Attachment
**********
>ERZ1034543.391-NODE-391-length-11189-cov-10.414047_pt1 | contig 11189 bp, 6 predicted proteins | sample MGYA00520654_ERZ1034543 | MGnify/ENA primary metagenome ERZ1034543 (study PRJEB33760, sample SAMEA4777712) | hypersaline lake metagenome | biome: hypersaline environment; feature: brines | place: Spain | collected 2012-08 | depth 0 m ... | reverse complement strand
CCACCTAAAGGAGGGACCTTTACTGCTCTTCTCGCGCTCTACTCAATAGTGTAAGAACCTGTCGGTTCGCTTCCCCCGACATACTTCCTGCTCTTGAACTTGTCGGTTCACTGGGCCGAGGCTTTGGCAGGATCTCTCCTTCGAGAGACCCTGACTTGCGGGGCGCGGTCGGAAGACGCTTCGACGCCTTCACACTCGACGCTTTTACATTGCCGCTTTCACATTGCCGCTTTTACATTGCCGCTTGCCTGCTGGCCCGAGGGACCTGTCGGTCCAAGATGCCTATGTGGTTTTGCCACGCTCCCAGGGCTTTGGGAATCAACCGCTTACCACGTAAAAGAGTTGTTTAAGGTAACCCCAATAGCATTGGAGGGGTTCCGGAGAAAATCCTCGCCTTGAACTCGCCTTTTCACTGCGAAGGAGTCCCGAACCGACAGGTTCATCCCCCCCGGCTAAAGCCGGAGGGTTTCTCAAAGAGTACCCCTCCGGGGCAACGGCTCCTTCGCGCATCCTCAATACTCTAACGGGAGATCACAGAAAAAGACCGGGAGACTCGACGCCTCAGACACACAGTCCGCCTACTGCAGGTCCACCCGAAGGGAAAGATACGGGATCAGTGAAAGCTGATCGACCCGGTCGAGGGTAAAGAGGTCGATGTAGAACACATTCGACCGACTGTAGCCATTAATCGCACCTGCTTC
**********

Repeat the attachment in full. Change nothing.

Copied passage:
>ERZ1034543.391-NODE-391-length-11189-cov-10.414047_pt1 | contig 11189 bp, 6 predicted proteins | sample MGYA00520654_ERZ1034543 | MGnify/ENA primary metagenome ERZ1034543 (study PRJEB33760, sample SAMEA4777712) | hypersaline lake metagenome | biome: hypersaline environment; feature: brines | place: Spain | collected 2012-08 | depth 0 m ... | reverse complement strand
CCACCTAAAGGAGGGACCTTTACTGCTCTTCTCGCGCTCTACTCAATAGTGTAAGAACCTGTCGGTTCGCTTCCCCCGACATACTTCCTGCTCTTGAACTTGTCGGTTCACTGGGCCGAGGCTTTGGCAGGATCTCTCCTTCGAGAGACCCTGACTTGCGGGGCGCGGTCGGAAGACGCTTCGACGCCTTCACACTCGACGCTTTTACATTGCCGCTTTCACATTGCCGCTTTTACATTGCCGCTTGCCTGCTGGCCCGAGGGACCTGTCGGTCCAAGATGCCTATGTGGTTTTGCCACGCTCCCAGGGCTTTGGGAATCAACCGCTTACCACGTAAAAGAGTTGTTTAAGGTAACCCCAATAGCATTGGAGGGGTTCCGGAGAAAATCCTCGCCTTGAACTCGCCTTTTCACTGCGAAGGAGTCCCGAACCGACAGGTTCATCCCCCCCGGCTAAAGCCGGAGGGTTTCTCAAAGAGTACCCCTCCGGGGCAACGGCTCCTTCGCGCATCCTCAATACTCTAACGGGAGATCACAGAAAAAGACCGGGAGACTCGACGCCTCAGACACACAGTCCGCCTACTGCAGGTCCACCCGAAGGGAAAGATACGGGATCAGTGAAAGCTGATCGACCCGGTCGAGGGTAAAGAGGTCGATGTAGAACACATTCGACCGACTGTAGCCATTAATCGCACCTGCTTC